Saeed Z, Rowan A, Greiller C, et al., 2020, Enhanced T-cell maturation and monocyte aggregation are features of cellular inflammation in human T-lymphotropic virus type-1-associated myelopathy, Clinical Infectious Diseases, Vol: 70, Pages: 1326-1335, ISSN: 1058-4838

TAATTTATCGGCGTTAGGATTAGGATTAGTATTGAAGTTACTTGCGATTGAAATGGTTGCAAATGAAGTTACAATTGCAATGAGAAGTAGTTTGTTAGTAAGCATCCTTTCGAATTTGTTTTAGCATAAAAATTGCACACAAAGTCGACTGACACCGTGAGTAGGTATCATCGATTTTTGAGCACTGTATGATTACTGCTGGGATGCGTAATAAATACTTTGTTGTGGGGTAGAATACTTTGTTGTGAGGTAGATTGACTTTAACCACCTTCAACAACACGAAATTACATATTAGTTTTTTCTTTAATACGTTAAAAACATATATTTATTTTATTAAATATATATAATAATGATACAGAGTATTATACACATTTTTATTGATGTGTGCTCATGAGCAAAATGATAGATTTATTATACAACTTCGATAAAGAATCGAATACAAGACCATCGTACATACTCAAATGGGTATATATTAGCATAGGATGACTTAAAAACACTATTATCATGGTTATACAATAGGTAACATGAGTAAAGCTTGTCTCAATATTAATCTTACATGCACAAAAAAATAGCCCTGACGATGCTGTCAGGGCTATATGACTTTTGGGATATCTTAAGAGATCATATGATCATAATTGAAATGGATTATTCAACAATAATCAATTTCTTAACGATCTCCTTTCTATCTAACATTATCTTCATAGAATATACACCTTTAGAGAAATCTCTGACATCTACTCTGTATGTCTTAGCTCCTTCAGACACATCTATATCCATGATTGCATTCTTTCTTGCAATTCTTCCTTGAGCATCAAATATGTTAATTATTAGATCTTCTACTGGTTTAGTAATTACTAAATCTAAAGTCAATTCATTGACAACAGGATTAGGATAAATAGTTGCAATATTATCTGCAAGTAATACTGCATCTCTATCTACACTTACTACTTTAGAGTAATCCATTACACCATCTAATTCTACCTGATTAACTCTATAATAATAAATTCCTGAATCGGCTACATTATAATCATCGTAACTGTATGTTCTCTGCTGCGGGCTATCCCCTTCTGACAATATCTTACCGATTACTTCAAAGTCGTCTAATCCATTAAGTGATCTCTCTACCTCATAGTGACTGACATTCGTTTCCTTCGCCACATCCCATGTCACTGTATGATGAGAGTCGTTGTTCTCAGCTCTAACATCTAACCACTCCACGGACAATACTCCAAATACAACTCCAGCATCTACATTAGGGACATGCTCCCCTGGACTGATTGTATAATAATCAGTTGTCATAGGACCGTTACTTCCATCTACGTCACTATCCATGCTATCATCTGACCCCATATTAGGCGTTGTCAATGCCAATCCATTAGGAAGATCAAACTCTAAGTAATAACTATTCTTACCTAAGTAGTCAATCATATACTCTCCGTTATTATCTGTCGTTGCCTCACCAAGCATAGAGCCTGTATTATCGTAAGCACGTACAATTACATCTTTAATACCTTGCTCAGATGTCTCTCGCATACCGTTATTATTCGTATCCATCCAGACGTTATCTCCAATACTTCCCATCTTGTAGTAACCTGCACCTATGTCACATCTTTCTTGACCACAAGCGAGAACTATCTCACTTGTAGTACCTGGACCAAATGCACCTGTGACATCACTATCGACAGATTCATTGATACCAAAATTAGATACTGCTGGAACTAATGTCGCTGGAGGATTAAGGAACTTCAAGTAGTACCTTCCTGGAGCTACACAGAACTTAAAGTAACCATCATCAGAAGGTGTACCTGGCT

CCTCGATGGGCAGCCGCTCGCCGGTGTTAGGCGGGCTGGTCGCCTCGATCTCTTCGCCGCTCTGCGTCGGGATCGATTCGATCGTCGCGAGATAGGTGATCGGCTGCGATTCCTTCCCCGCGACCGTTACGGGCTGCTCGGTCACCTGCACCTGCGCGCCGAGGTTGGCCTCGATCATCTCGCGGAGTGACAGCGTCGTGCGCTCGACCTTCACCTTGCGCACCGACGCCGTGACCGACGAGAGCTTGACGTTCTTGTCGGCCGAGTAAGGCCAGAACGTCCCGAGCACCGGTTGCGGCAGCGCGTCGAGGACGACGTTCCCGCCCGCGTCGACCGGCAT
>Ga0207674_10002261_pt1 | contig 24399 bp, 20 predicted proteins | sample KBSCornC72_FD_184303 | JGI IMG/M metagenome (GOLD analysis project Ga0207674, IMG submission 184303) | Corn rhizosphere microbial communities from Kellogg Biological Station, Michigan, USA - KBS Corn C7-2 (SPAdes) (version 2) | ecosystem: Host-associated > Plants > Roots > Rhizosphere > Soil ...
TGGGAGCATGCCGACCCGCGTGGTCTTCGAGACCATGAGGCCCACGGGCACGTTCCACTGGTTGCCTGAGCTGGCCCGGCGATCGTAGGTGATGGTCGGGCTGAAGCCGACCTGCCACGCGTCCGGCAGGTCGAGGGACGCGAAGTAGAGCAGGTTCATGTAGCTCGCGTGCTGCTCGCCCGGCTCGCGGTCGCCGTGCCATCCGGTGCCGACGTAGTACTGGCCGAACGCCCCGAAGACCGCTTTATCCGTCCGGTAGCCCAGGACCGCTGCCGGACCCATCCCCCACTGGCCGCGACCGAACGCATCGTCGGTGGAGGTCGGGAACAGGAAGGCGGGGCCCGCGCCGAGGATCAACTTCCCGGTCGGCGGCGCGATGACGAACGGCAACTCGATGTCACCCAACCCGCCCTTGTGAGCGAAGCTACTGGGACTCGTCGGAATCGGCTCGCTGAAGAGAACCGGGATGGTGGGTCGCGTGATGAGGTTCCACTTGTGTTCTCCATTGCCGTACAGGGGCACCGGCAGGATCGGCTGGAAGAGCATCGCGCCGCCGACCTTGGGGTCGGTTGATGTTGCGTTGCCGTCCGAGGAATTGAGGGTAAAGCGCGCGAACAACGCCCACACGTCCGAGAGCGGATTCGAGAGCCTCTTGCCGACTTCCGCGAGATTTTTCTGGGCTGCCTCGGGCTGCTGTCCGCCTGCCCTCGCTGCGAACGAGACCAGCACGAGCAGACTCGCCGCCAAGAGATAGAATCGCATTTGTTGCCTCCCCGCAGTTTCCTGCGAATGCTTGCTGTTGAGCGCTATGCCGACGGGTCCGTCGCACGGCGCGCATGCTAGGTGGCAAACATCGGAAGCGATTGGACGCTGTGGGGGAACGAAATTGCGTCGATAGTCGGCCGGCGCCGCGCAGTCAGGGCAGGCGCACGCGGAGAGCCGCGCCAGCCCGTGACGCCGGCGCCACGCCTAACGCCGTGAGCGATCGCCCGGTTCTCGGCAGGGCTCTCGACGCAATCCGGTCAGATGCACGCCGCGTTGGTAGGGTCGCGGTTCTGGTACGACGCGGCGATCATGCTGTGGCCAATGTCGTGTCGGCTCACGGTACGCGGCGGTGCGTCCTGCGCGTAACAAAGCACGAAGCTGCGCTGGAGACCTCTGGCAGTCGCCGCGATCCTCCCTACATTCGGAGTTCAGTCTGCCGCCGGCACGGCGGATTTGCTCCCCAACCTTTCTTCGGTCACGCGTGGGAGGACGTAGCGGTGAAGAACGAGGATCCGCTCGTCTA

BackgroundHuman T-lymphotropic virus type-1 (HTLV-1) associated myelopathy (HAM), is an inflammatory condition characterised by severe disability and high levels of infected white blood cells. The circulating cellular inflammatory changes that distinguish this condition from asymptomatic infection are not well understood.MethodsTo investigate the immune characteristics of individuals with low or high HTLV-1 proviral load (pVL), symptomatic disease and the impact of immunosuppressive therapy, thirty-eight women living with HTLV-1 infection, with a median age 59 (52-68) years were studied. Nineteen were asymptomatic carriers, with low or high pVL, and nineteen were diagnosed with HAM, with ten receiving anti-inflammatory therapy. Peripheral blood mononuclear cells were stained and analysed for frequency distribution and activation of innate and adaptive immune cell subsets using multi-parameter flow cytometry.ResultsInflation of the CD4:CD8 ratio (>2) was observed amongst all groups irrespective of pVL. The frequency of naïve CD4+ T-cells correlated inversely with HTLV-1 pVL (rs=-0.344, p=0.026). Mature TEM CD4+ T-cells were expanded in patients with untreated HAM compared with asymptomatic carriers (p<0.001), but less so in those on therapy. High levels of exhausted (PD-1+) and senescent (CD28null) CD4+ and CD8+ T-cells were observed in all individuals particularly in those with HAM, whilst monocytes showed increased aggregation, and CD14+CD56- monocytes were less frequent.ConclusionsCD4:CD8 ratio inflation is a feature of HTLV-1 infection, whereas enhanced CD4+ T-cell maturation and monocyte aggregation are features of HAM reflecting widespread inflammatory change, which may be detectable pre-symptomatically, and be amenable to anti-inflammatory treatment.